What does "fast computer" mean to you? Is it how quickly a computer boots to the welcome screen, the loading time of a particular software package, or how responsive it is to your commands? A mediocre computer may lead to poor experience and irritation for normal office users. For building simulation users, however, a slow computer means loss of workflow, productivity and money. The reason for this lies in the design process itself. All designers use some sort of trial-and-error approach, i.e. to refine a design by taking feedback from incremental changes. If a simulation run takes too long, the designer will not be able to receive the feedback in time to complete the process before his mind wanders onto other things. This effectively breaks the design workflow and eventually leads to lower quality of work and low productivity. For this reason, the most important metric for a fast computer is in fact how quickly you can get the simulation results back after clicking on "Run".
Single vs. Parallel Simulation
The workflow of a typical building simulation software is creating a model --> running simulation --> analysing results --> making modifications, and the iteration goes on. In such a scenario, what matters is how quickly the simulation results come back after clicking on the "Run" button for a single job. High-end desktop processors tend to do well for such workload. The new generation of building simulation tools provide functions for exploring multiple designs in parallel, using parametric analysis or optimisation methods. This approach normally involves large amount of simulations to be carried out, for which the server-orientated processors are more suitable. The architecture of the hardware/software computing platform makes a big difference too. It is a big challenge to find the optimal configurations for different workloads.
In order to develop and test our products, we have used a number of benchmark model sets for comparing simulation speed in both single job and parallel simulation scenarios.
Comparing X3200 and K870
ENSIMS X3200 and K870 are designed for very different use cases. The K870 is for getting a single or a small number of parallel simulations done as quickly as possible, so it is optimised for single thread computing speed. The X3200, on the other hand, is all about parallel data crunching power. It has been optimised for shared access, parametric analysis and optimisation.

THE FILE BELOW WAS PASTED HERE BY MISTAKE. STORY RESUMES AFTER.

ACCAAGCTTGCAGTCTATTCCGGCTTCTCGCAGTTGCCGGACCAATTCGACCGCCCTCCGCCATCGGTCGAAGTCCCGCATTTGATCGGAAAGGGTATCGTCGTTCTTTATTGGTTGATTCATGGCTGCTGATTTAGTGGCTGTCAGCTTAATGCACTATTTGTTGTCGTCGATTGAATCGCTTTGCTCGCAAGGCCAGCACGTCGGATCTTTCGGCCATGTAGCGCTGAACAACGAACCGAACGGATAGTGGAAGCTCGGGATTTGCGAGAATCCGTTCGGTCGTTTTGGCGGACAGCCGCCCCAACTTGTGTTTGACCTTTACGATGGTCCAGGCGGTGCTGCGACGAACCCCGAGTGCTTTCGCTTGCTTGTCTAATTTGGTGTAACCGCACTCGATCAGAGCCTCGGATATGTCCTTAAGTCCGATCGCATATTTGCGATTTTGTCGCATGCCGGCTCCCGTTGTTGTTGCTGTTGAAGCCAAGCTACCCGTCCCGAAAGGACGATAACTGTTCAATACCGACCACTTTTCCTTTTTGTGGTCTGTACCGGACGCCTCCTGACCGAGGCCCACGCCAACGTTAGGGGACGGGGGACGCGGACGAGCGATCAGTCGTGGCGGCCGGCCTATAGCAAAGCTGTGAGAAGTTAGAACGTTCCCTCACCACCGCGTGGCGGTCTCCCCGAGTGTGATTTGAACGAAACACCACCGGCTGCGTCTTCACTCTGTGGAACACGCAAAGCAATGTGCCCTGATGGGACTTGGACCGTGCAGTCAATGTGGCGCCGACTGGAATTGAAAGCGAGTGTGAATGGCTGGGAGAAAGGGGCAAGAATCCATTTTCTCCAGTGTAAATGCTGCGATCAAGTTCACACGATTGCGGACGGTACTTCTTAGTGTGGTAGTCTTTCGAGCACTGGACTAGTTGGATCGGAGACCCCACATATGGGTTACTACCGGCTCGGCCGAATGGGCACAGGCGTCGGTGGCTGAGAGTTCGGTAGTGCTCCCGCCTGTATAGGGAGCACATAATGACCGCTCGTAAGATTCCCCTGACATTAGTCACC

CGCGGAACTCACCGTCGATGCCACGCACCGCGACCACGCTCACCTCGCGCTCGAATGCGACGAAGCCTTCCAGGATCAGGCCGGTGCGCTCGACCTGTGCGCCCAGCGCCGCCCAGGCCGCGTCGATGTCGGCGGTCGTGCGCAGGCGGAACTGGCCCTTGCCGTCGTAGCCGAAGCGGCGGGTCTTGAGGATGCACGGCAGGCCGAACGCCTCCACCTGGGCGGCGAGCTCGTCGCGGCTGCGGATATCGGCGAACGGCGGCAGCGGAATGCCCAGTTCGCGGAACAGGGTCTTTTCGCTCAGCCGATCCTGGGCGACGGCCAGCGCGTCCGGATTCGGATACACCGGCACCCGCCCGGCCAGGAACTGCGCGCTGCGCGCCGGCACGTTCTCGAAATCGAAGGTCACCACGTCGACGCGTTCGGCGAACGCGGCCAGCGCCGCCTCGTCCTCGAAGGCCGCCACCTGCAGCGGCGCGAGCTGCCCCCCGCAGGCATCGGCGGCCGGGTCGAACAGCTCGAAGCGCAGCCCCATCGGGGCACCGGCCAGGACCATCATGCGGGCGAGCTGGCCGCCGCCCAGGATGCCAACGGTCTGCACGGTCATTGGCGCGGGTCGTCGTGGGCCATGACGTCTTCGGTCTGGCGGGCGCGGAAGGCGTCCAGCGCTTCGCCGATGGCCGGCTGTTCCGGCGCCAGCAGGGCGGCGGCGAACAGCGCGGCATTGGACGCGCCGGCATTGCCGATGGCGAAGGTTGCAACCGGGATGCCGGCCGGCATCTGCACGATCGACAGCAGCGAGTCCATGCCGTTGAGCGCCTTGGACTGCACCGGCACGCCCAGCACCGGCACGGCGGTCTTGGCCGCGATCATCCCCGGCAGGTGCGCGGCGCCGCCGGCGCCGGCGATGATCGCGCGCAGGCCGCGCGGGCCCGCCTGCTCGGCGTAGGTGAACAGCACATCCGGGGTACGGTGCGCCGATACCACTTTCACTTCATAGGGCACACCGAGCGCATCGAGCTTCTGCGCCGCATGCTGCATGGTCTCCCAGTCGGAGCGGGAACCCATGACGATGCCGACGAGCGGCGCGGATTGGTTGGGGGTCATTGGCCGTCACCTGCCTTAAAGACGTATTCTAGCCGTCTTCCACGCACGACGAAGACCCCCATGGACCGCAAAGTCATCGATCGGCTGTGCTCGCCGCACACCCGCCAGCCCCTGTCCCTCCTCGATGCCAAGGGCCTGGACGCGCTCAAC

Single Simulation Speed
The chart below shows the speed of single simulation jobs and the impact of processor loading. Even though the modern processors have multiple physical cores for processing data in parallel, they still have to access shared resources such as cache, memory, disk I/O and (surprisingly) heat sink! A processor may be able to complete a single job faster if all other cores are idle, thanks to the Turbo Boost technology. On the other hand, if the number of running jobs is more than the number of physical cores, each job will take significantly longer to finish.
In figure 1, the single job simulation speed is presented as a ratio normalised against the 8-thread result from the X3290 test. The higher the index value is, the faster a simulation job finished in the test. The effect of Turbo Boost is clearly shown from the difference between 1 thread and 8 thread for X3290. Simulation speed drops consistently when more jobs are running in parallel. The fine-tuned K870 shines when it comes to the single-thread performance. It is an excellent choice for users who need a fast desktop computer for daily use.
Figure 1 Single simulation speed
Parallel Simulation Throughput
The X3200 has been designed to crunch through large numbers of simulations quickly. For such tasks, even the top-end desktops PCs (such as the K870) and laptops will struggle to cope. The chart below shows the throughput of the computers when running the simulation jobs in parallel, using 8 or more threads. The results are presented as the number of jobs processed per hour. The X3290 with 32 threads can process over 40 benchmark simulation jobs per hour, which is 3.4 times as powerful as a top-end desktop PC (represented by the K870).
Figure 2 Parallel simulation throughput